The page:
When composer Philip Glass was first approached by executive producer Mark Romanek to score “Tales From the Loop,” he was immediately drawn to the striking paintings of Simon Stålenhag that served as the basis for the existential sci-fi drama from Amazon Prime Video. Given his own spirituality, it was the perfect fit for Glass’ TV debut. Only he was too busy with other projects, so he suggested finding a collaborator — and that’s when Paul Leonard-Morgan joined the team.
It was no coincidence. Both had worked with documentary director Errol Morris, and Leonard-Morgan’s mesmerizing score for “Wormwood” was the clincher.
“The show is a unique narrative on humanity, so we didn’t want the score to feel like classic Hollywood, but more organic — like the music is just there in the loop, an integral part of the story,” Glass said.
“I figured if we could both work with Errol, we could probably work well together. So Paul and I sent ideas back and forth, and developed this organic workflow that continued throughout the project. The score developed and changed over time. Mark was helpful throughout the process and gave us great feedback to help enrich the score.”
Jan Thijs / Amazon Prime
“Tales From the Loop” was actually the brainchild of showrunner Nathaniel Halpern (“Legion”). It captures the odd future/retro mixture of the ordinary and extraordinary in Stålenhag’s work, which is dominated by barren landscapes and lonely robots. It’s about the inhabitants of a mundane-looking town with its own alternate timeline, thanks to an underground floating sphere, known as “The Eclipse,” which serves as the mysterious source of the loop.
“The art gave us a jumping-off point,” Glass continued, “and after a few discussions with Mark about the subject matter, we experimented with unusual instruments and themes. We started with this big orchestral score, and then realized that many moments required reduced instrumentation, like solo cello, or a trio. We identified many of the themes to start, and then expanded on those.”
Neither composer had worked with a collaborator before, but, after initial jitters, Leonard-Morgan was completely at ease working with the legendary Glass. “I think within 10 minutes he had just completely put me at ease,” he said. “Philip’s wonderful mind sees things with amazing clarity. He’d come up with these wonderful chord sequences, and then I’d put the melodies on top. And then he’d come back to me about putting one of those melodies on a different instrument, and how he’d changed some of the chords underneath my melody. And it became this really organic back and forth between us. so any nervousness that I might’ve had at the start, he was very quick to assuage it. And, by end, people can’t make out if that’s Philip or me. And that’s the idea.”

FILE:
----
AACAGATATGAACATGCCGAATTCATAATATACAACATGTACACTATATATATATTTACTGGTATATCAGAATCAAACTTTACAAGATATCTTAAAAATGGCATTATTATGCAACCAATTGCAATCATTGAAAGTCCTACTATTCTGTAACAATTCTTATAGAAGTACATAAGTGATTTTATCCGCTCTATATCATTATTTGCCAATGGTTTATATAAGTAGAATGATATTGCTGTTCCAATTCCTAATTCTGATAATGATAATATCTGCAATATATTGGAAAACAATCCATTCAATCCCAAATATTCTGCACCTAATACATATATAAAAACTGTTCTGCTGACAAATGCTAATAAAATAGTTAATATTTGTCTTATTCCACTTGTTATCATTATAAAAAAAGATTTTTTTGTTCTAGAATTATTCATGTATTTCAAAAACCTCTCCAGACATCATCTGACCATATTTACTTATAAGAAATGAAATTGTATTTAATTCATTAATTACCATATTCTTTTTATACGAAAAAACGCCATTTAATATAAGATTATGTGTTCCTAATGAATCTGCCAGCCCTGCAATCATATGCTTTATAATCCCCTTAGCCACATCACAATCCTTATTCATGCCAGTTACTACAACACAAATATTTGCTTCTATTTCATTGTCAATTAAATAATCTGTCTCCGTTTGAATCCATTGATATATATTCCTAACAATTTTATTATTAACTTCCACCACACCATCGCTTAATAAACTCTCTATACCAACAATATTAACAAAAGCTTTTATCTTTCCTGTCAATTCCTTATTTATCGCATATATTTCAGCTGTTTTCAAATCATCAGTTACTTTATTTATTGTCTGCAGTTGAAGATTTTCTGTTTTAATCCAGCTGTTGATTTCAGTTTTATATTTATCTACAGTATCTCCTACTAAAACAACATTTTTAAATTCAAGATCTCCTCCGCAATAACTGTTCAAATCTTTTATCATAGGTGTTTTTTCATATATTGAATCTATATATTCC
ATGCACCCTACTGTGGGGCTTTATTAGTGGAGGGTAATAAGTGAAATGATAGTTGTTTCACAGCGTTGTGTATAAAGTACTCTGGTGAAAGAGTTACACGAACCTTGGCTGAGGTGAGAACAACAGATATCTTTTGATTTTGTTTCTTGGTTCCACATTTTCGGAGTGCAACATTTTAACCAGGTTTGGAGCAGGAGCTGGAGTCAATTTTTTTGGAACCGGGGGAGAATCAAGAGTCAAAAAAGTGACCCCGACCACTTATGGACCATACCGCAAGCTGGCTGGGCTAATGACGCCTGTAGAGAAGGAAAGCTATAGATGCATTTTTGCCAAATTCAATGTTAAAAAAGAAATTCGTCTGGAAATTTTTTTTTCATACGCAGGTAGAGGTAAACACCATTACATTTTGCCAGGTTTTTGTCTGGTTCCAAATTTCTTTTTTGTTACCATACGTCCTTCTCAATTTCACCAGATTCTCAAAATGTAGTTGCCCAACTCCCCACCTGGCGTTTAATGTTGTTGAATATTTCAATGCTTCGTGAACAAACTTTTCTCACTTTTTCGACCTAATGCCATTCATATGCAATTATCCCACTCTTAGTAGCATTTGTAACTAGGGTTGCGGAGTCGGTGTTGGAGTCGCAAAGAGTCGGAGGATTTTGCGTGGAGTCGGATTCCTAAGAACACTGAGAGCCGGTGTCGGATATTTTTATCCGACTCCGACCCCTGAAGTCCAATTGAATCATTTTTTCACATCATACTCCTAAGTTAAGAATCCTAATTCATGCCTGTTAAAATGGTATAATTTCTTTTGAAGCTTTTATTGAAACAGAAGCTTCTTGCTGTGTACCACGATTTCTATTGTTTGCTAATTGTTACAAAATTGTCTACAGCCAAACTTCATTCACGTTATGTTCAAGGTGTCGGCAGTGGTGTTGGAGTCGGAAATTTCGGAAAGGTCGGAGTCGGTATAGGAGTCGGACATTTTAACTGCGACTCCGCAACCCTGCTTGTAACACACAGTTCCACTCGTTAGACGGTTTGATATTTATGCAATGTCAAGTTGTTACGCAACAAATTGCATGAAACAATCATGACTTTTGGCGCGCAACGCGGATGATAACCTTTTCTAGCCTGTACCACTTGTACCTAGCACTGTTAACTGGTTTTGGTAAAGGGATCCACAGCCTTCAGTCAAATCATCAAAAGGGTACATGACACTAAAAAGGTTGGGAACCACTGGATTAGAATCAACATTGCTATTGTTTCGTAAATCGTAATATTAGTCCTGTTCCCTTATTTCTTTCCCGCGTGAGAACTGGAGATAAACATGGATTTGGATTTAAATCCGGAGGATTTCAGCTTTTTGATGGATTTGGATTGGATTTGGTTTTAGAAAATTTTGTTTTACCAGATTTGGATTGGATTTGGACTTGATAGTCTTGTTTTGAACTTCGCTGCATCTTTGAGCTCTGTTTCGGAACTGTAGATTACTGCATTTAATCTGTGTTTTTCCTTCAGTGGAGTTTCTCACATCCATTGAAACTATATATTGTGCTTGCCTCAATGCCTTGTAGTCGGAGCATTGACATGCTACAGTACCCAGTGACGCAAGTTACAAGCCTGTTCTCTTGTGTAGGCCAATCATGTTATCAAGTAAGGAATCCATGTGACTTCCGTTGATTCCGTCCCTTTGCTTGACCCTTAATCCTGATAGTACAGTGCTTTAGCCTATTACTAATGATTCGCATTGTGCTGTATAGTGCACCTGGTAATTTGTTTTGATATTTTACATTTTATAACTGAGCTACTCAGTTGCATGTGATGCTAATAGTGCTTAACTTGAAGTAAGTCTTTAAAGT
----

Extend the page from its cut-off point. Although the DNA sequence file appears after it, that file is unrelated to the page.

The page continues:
Jan Thijs / Amazon Prime
First came the haunting main theme, “Walk to School”. It’s very much like a journey with the piano going off in two directions, supported by the cello. This is in keeping with the situation in Episode 1 (“The Loop”), in which a young girl (Abby Ryder Fortson) finds herself in a parallel future after being abandoned by her mother.
Glass came up with the haunting piano opening, and Leonard-Morgan offered the cello because of its warmth and simplicity. That sparked another idea from Glass and it evolved from there. “We wanted an identifiable and timeless opening theme to set the tone for the series,” Glass said. “Mark sent us this folk song early on in the writing process, and the spirit of the song stuck with us throughout the score.”
They used theme as a moral compass for the pilot and subsequent episodes. “Even after the orchestral moments you can hear moments tying back to this central theme,” added Glass. “Paul and I thought it was important to circle back to this theme that was so connected to humanity and the central premises of the series.”
Amazon Studios, Prime Video
For the crucial sound of the Loop, the composers both knew they needed a weird sound. They decided on the recorder, a flute with a whistle mouthpiece that originated in the 16th century. “The recorder is something many children learn to play in school,” Glass said. “It has this familiar sound, yet when combined with the larger score, somehow it sounded other-worldly. We sought to portray the child’s innocent perspective on the world, and the recorder seemed like the natural choice of instrumentation.”
Glass was particularly impressed with Leonard-Morgan’s idea to use a lithophone, a xylophone made of stones, “which worked surprisingly well in the score and adds to the other-worldly feel we were trying to achieve,” Glass said. Leonard-Morgan even built the instrument himself. “It was the most fundamental thing, like a caveman hitting things,” he said.
Glass found his collaboration with Leonard-Morgan “completely unique and pleasurable.” Indeed, it was a welcome departure. “Right before ‘Tales from the Loop,’ I was writing a piano sonata for a good friend of mine, Maki Namekawa,” added Glass. “It was a big piece, and a pleasure to write, especially for a pianist so talented. After finishing this work, I was craving something completely different to write and out of the box… and that’s what I needed at the time.”